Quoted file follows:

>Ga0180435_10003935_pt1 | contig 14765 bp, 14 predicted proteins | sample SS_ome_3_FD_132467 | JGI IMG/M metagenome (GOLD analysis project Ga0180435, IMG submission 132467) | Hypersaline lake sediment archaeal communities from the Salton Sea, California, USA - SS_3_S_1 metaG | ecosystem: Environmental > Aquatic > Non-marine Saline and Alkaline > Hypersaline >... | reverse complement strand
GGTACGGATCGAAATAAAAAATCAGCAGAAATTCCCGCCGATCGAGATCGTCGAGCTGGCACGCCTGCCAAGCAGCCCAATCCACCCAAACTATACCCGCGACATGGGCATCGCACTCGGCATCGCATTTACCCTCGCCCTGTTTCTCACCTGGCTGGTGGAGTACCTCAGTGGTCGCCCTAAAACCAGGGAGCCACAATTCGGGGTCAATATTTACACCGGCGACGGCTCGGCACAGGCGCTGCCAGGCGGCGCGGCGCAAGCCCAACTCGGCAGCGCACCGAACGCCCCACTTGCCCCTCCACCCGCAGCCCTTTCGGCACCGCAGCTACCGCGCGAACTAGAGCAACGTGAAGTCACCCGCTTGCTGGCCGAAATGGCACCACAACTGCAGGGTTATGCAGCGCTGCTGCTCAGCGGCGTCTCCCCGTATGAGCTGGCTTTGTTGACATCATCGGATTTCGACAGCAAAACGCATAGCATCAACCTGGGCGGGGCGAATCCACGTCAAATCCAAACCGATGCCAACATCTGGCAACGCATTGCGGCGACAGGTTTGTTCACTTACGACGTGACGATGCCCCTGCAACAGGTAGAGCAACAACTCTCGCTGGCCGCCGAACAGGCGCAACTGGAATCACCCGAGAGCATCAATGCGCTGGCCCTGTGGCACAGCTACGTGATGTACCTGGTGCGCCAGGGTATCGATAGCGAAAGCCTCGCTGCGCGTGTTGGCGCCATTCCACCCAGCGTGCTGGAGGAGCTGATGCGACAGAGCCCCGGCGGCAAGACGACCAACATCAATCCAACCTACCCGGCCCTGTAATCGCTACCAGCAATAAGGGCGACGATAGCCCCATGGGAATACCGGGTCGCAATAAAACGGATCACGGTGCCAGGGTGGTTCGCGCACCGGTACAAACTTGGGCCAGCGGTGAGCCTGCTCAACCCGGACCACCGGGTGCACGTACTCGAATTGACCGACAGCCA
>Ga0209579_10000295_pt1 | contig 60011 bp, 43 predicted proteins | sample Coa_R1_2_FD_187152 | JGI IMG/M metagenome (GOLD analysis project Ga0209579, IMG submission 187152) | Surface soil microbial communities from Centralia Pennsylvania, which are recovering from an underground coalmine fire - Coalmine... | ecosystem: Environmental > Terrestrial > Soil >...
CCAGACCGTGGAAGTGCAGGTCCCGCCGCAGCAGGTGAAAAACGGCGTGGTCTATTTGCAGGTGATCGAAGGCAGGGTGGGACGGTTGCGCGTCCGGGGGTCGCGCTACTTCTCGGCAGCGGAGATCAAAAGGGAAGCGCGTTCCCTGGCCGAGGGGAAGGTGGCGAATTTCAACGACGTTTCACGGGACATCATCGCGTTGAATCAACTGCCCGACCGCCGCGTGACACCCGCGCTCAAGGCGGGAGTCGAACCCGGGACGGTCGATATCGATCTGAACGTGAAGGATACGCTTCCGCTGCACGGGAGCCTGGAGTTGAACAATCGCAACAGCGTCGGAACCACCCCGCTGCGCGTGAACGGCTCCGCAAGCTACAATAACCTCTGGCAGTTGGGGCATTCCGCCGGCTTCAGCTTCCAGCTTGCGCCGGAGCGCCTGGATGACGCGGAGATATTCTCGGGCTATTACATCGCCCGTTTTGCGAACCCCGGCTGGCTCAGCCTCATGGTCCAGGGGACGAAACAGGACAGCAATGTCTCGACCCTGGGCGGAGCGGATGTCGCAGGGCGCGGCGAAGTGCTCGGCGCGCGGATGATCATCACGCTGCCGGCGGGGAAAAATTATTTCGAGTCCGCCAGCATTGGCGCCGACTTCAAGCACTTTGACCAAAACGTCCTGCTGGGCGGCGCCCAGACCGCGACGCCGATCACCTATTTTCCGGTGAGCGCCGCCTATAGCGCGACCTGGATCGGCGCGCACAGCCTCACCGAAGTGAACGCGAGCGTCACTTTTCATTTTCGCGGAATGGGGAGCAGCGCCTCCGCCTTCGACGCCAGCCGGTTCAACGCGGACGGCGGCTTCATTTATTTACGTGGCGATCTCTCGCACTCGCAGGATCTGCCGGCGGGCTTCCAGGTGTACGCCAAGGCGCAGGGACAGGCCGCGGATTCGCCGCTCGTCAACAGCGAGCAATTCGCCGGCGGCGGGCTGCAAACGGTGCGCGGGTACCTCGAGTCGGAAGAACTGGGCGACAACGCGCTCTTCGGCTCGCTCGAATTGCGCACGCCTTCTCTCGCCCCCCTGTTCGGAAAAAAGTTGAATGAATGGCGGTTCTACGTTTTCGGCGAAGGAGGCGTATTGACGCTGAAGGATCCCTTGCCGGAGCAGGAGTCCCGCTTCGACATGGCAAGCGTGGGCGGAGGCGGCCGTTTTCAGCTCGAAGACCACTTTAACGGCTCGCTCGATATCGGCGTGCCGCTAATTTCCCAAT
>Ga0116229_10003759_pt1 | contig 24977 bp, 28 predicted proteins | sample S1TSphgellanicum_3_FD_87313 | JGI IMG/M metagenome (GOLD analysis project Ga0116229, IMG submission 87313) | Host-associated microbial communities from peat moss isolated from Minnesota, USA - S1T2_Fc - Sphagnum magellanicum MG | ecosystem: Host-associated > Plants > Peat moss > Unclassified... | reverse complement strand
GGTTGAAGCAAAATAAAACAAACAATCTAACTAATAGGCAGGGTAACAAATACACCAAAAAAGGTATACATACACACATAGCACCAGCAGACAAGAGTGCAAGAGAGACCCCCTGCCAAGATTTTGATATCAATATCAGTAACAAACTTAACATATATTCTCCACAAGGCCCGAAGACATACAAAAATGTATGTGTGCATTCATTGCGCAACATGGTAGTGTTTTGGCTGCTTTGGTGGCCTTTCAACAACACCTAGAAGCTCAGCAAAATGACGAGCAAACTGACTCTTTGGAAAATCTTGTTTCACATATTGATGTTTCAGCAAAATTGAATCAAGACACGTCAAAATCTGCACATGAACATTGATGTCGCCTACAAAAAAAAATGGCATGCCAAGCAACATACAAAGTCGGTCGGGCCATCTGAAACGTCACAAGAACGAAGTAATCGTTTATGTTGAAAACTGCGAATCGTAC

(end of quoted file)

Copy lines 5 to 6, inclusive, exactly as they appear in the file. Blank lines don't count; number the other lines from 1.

>Ga0116229_10003759_pt1 | contig 24977 bp, 28 predicted proteins | sample S1TSphgellanicum_3_FD_87313 | JGI IMG/M metagenome (GOLD analysis project Ga0116229, IMG submission 87313) | Host-associated microbial communities from peat moss isolated from Minnesota, USA - S1T2_Fc - Sphagnum magellanicum MG | ecosystem: Host-associated > Plants > Peat moss > Unclassified... | reverse complement strand
GGTTGAAGCAAAATAAAACAAACAATCTAACTAATAGGCAGGGTAACAAATACACCAAAAAAGGTATACATACACACATAGCACCAGCAGACAAGAGTGCAAGAGAGACCCCCTGCCAAGATTTTGATATCAATATCAGTAACAAACTTAACATATATTCTCCACAAGGCCCGAAGACATACAAAAATGTATGTGTGCATTCATTGCGCAACATGGTAGTGTTTTGGCTGCTTTGGTGGCCTTTCAACAACACCTAGAAGCTCAGCAAAATGACGAGCAAACTGACTCTTTGGAAAATCTTGTTTCACATATTGATGTTTCAGCAAAATTGAATCAAGACACGTCAAAATCTGCACATGAACATTGATGTCGCCTACAAAAAAAAATGGCATGCCAAGCAACATACAAAGTCGGTCGGGCCATCTGAAACGTCACAAGAACGAAGTAATCGTTTATGTTGAAAACTGCGAATCGTAC